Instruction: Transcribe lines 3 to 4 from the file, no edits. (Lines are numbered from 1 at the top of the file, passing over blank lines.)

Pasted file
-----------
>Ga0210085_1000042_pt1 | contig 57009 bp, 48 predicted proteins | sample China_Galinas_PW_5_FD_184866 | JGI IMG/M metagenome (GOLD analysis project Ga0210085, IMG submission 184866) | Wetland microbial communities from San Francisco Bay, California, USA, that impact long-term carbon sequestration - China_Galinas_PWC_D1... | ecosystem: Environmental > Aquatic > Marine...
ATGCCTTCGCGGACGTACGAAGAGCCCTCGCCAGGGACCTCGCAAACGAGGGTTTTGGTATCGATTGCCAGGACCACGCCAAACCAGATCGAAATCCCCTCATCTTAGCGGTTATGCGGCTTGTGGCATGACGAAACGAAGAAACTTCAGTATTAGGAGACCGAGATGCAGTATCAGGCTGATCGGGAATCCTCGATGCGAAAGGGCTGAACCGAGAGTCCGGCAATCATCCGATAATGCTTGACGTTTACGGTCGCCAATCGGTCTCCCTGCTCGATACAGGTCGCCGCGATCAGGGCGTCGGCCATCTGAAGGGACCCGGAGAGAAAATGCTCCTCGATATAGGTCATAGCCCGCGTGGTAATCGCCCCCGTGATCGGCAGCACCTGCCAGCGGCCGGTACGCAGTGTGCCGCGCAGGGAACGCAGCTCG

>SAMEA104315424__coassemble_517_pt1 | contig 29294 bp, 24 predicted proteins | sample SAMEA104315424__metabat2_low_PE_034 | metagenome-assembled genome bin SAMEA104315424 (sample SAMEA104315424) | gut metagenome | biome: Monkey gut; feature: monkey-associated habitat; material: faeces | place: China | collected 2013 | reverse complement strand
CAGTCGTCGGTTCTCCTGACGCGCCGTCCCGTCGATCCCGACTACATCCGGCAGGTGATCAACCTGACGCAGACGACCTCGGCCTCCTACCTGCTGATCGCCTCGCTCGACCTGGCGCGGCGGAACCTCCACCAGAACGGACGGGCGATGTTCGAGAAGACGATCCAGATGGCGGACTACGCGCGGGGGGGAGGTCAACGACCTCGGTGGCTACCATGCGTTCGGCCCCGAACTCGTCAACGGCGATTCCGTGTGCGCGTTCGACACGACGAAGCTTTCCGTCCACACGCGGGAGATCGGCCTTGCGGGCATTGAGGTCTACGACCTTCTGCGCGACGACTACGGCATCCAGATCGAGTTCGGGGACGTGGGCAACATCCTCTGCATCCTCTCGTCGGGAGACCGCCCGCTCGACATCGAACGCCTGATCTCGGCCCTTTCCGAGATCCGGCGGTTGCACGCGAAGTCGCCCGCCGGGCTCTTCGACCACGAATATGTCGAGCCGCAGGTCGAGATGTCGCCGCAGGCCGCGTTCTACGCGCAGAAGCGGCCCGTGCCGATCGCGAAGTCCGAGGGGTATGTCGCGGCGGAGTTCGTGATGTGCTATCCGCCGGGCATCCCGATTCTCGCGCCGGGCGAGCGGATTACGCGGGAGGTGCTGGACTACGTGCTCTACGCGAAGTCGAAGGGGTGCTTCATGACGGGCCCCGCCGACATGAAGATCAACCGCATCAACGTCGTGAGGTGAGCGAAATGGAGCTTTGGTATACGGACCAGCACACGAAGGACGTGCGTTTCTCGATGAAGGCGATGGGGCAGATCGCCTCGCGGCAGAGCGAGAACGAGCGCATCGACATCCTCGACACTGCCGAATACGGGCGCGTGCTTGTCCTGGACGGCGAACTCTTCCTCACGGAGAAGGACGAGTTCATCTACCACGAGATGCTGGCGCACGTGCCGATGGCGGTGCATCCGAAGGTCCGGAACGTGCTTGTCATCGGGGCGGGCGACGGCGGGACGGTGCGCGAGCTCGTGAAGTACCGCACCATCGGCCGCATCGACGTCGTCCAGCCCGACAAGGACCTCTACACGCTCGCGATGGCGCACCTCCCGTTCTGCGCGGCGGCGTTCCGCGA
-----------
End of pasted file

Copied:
>SAMEA104315424__coassemble_517_pt1 | contig 29294 bp, 24 predicted proteins | sample SAMEA104315424__metabat2_low_PE_034 | metagenome-assembled genome bin SAMEA104315424 (sample SAMEA104315424) | gut metagenome | biome: Monkey gut; feature: monkey-associated habitat; material: faeces | place: China | collected 2013 | reverse complement strand
CAGTCGTCGGTTCTCCTGACGCGCCGTCCCGTCGATCCCGACTACATCCGGCAGGTGATCAACCTGACGCAGACGACCTCGGCCTCCTACCTGCTGATCGCCTCGCTCGACCTGGCGCGGCGGAACCTCCACCAGAACGGACGGGCGATGTTCGAGAAGACGATCCAGATGGCGGACTACGCGCGGGGGGGAGGTCAACGACCTCGGTGGCTACCATGCGTTCGGCCCCGAACTCGTCAACGGCGATTCCGTGTGCGCGTTCGACACGACGAAGCTTTCCGTCCACACGCGGGAGATCGGCCTTGCGGGCATTGAGGTCTACGACCTTCTGCGCGACGACTACGGCATCCAGATCGAGTTCGGGGACGTGGGCAACATCCTCTGCATCCTCTCGTCGGGAGACCGCCCGCTCGACATCGAACGCCTGATCTCGGCCCTTTCCGAGATCCGGCGGTTGCACGCGAAGTCGCCCGCCGGGCTCTTCGACCACGAATATGTCGAGCCGCAGGTCGAGATGTCGCCGCAGGCCGCGTTCTACGCGCAGAAGCGGCCCGTGCCGATCGCGAAGTCCGAGGGGTATGTCGCGGCGGAGTTCGTGATGTGCTATCCGCCGGGCATCCCGATTCTCGCGCCGGGCGAGCGGATTACGCGGGAGGTGCTGGACTACGTGCTCTACGCGAAGTCGAAGGGGTGCTTCATGACGGGCCCCGCCGACATGAAGATCAACCGCATCAACGTCGTGAGGTGAGCGAAATGGAGCTTTGGTATACGGACCAGCACACGAAGGACGTGCGTTTCTCGATGAAGGCGATGGGGCAGATCGCCTCGCGGCAGAGCGAGAACGAGCGCATCGACATCCTCGACACTGCCGAATACGGGCGCGTGCTTGTCCTGGACGGCGAACTCTTCCTCACGGAGAAGGACGAGTTCATCTACCACGAGATGCTGGCGCACGTGCCGATGGCGGTGCATCCGAAGGTCCGGAACGTGCTTGTCATCGGGGCGGGCGACGGCGGGACGGTGCGCGAGCTCGTGAAGTACCGCACCATCGGCCGCATCGACGTCGTCCAGCCCGACAAGGACCTCTACACGCTCGCGATGGCGCACCTCCCGTTCTGCGCGGCGGCGTTCCGCGA